Last Sunday, August 29, 2010, was the hardest day of my life. Even when my father made me promise that I would preach his funeral (which I did—twice: once in Indiana where he lived, and again in Florida where I live and where he is buried), that was not as difficult and gut wrenching as what I had to do last Sunday.
Last Sunday, I retired as the pastor of the church that my wife and I founded 35 years ago: the Crossroad Baptist Church of Pensacola, Florida.
Think of it: all of my adult life (after college) has been spent pastoring this wonderful congregation. And the people that I spoke to this past Sunday evening are, without a doubt, the finest group of people I have ever known. They are my friends. Many of them I had led to Christ, or were saved under my preaching. Some have stood with me for twenty years; some for over thirty years.
My vocabulary is too limited to express the love and appreciation I have for these wonderful people! They stood by me through thick and thin. Even when God opened the door for me to run for President of the United States on the Constitution Party ticket, they stood by me. They stood by me when enemies attacked me; they stood by me when friends forsook me.
And last Sunday evening, I had to tell them that, after 35 years as their shepherd, God had led me to leave them.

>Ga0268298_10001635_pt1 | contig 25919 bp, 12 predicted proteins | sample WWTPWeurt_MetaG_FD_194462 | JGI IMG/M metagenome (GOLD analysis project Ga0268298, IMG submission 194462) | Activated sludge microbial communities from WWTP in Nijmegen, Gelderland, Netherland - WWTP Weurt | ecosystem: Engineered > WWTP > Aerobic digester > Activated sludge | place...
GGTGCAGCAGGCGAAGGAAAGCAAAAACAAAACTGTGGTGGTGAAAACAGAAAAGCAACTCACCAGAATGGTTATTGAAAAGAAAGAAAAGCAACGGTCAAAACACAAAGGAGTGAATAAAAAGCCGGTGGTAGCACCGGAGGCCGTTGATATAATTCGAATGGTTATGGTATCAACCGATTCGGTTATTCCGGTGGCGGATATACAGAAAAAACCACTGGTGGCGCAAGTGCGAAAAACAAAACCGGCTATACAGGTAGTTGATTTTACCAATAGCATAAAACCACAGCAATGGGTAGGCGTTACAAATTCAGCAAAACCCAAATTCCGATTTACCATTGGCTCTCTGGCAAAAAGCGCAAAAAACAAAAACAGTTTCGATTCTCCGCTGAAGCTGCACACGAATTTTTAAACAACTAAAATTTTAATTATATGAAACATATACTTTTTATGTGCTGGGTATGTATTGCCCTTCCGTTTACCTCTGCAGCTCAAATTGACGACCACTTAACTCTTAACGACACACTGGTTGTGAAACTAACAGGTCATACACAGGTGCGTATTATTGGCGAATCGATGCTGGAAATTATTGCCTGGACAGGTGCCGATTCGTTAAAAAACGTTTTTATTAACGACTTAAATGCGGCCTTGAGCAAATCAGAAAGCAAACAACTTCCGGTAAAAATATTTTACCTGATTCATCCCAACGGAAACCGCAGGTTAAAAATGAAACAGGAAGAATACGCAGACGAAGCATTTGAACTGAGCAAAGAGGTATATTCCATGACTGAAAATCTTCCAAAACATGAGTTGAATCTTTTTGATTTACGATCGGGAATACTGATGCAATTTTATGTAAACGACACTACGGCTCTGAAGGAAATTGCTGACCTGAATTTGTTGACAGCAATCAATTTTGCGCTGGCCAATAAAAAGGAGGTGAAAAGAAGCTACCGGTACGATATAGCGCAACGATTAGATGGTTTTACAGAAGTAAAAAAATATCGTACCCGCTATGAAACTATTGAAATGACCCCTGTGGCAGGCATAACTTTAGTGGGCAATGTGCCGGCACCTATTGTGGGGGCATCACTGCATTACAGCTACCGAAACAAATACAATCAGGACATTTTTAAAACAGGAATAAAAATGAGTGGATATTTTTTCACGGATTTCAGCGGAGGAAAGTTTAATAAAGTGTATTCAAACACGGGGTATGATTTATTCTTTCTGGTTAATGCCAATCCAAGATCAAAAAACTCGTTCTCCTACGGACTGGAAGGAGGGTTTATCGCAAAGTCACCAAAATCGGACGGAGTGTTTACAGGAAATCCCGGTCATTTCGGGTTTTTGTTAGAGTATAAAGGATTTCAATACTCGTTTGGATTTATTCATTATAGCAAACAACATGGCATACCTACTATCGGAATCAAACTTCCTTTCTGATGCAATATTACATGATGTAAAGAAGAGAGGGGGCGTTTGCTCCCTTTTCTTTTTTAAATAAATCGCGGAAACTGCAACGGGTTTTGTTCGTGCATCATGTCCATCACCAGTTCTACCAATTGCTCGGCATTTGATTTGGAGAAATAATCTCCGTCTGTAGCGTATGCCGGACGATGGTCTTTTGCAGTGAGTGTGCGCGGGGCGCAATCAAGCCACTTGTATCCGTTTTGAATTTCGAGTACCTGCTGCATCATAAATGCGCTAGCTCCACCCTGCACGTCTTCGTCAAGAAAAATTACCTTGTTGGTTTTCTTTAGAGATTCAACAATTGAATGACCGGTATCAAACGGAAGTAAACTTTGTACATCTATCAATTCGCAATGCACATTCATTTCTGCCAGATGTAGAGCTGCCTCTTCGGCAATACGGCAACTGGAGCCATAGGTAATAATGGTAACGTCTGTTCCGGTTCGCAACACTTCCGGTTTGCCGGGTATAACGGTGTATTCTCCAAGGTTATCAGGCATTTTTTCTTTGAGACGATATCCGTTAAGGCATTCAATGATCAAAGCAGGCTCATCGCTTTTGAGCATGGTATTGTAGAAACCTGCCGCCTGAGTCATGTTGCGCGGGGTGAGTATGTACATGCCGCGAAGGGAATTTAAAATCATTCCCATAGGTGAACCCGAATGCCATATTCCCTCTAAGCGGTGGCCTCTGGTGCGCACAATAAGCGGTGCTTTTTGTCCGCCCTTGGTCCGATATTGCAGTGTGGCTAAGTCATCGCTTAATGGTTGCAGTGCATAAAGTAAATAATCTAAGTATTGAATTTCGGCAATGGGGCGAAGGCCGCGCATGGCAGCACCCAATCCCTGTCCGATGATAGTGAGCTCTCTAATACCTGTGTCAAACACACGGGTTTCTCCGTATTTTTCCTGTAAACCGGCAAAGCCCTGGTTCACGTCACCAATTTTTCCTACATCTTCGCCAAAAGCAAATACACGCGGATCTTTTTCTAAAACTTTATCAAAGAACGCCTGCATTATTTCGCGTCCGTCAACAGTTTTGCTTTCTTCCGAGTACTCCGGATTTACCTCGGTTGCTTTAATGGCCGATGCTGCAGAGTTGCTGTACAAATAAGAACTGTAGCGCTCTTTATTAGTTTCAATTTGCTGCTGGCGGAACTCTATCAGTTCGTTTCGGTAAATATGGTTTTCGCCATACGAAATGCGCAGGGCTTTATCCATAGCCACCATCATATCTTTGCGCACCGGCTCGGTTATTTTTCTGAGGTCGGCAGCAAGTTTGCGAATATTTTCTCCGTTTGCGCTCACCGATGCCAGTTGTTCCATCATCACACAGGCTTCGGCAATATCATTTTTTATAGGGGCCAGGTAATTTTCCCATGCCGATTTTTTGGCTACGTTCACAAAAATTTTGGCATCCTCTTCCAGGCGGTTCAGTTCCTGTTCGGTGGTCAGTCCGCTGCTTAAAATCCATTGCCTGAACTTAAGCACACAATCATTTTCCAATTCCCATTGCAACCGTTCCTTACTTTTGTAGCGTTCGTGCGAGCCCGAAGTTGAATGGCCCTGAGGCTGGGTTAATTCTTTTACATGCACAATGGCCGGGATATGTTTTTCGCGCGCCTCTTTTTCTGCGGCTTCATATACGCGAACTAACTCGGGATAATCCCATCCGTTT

I can tell you, tears flowed like rivers; and I believe my family and I cried more than anyone.
When I was 18 years old, I told the Lord that I would do anything He wanted me to do; I would be anything He wanted me to be; and I would go anywhere He wanted me to go. And I mean that today as much as I did then. Therefore, the only thing that could move me from the pulpit of Crossroad Church was a clear and definite call and leading from God. 35 years ago, that call led my wife and me to Pensacola, Florida. Today that call has led us to the Flathead Valley of Montana, some 2,500 miles away.
Therefore, within the next few weeks, my entire family will be moving to the Kalispell area of the great State of Montana. By my family, I mean my wife and I, my daughter and her husband and their 3 children, my oldest son and his wife and their 3 boys, my youngest son and his wife and their one child, and my wife's mother and her husband. That's 5 families and 17 people.
Yes, my grown children and their spouses have felt the same calling. We are not only a family; we are a team. And we are headed to Montana.
God has led us to the conviction that Montana (along with other Mountain states) is going to be the tip of the spear in the freedom fight; and we believe God wants us to be part of that fight. We plan to start a new ministry where I can preach and my family can sing and minister (you should hear them sing!).
Once we get established and can raise the funds, I definitely plan to livestream my messages on the Internet as we have been doing at Crossroad for the past year and a half. And if God opens the door, I will not rule out a run for State office. Yes, the freedom message is both spiritual and political; and I am afraid of neither!